Kafka is only slightly less popular than Proust — which I find surprising, since Proust would seem to have much greater snob appeal, Kafka being the emo band whose posters you plastered your walls with in high school, but who you loudly deny ever having liked once you’re a grown-up. Unfortunately I can’t easily tell where these articles are coming from — are the upper crust of arts departments writing mostly about Proust and Joyce, while the reject departments with no friends write mostly about Kafka and Salinger? I have no intuition here, so arts people, feel free to weigh in.
At any rate, we see that, just as with their theoretical badges, academics make their consumption a fashion symbol too. Between 1935 and 1945, the three Modernists begin to soar in popularity, but somewhere between 1955 and 1965 they hit diminishing returns, peak around 1975, and get tossed out after that. Note that this is not due to the rise of Postmodernism — that only got started in the mid-1970s and was big in the 1980s and ’90s. Already by 1965, Modernist authors saw their growth slow down. Besides, Postmodernism was attacking the assumptions of another group of academics, rather than attacking a group of authors, painters, or musicians.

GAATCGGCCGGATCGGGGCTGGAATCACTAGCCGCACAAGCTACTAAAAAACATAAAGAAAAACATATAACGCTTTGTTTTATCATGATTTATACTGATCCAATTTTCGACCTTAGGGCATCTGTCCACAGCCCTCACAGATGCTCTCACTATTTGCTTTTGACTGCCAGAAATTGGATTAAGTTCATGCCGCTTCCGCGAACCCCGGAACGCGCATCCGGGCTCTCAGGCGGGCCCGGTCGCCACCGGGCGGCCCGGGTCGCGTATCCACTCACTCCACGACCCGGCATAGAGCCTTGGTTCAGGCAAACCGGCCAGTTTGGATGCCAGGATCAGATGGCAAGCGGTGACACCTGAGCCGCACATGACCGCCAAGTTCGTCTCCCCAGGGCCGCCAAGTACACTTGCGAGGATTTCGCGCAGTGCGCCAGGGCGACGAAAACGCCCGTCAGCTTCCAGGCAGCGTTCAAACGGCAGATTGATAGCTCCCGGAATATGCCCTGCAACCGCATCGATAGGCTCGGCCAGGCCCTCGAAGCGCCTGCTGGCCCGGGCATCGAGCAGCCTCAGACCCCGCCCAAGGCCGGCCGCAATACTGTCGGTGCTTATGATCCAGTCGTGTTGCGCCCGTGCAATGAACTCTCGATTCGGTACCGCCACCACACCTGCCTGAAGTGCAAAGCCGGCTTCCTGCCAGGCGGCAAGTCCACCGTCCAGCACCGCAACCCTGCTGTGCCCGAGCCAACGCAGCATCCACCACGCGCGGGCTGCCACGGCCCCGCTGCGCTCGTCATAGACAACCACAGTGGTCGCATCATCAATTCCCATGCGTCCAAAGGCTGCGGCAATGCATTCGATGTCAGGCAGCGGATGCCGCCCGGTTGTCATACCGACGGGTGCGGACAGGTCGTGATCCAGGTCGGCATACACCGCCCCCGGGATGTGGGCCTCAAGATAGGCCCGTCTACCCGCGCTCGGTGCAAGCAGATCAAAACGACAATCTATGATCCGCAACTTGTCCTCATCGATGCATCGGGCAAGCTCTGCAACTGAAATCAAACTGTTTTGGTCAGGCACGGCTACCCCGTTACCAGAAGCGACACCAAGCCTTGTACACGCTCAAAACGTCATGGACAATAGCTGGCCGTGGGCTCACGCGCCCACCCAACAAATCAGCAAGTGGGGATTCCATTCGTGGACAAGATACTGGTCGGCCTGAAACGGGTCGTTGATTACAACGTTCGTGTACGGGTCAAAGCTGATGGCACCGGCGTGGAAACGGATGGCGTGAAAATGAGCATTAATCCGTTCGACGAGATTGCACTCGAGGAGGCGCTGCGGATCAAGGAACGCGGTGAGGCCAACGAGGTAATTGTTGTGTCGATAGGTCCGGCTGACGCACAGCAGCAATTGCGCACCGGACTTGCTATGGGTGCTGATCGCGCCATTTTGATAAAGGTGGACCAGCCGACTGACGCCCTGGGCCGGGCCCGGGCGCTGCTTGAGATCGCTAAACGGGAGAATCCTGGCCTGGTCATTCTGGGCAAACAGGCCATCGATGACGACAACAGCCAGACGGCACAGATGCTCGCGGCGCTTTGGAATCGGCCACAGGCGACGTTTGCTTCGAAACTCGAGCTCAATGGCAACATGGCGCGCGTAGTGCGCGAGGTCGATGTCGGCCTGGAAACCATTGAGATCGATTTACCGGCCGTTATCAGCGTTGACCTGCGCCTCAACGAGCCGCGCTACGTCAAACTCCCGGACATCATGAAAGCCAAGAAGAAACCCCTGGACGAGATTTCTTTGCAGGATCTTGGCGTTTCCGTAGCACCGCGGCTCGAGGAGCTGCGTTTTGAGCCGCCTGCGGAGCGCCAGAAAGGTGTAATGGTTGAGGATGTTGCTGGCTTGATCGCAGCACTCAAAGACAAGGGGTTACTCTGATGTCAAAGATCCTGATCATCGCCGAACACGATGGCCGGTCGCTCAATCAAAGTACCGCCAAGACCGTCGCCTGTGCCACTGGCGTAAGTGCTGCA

The data only go up through 2001. Just eyeballing it, it’s conceivable that by 2025, these three Modernists won’t be given more respect than established authors like Jane Austen, and of course some may see their popularity plummet further to zero. This is a separate question from their artistic merit, obviously.
The mania for categorizing authors by time period and not content continues, but a good point is made: by 1965, modernism had been replaced by radical progressivism/liberalism as a revolutionary norm, and from it postmodernism was birthed. Modernists were cast aside because they didn’t belong to the new movement, but more fundamentally, because their theories didn’t explain how the world had developed since their works were written.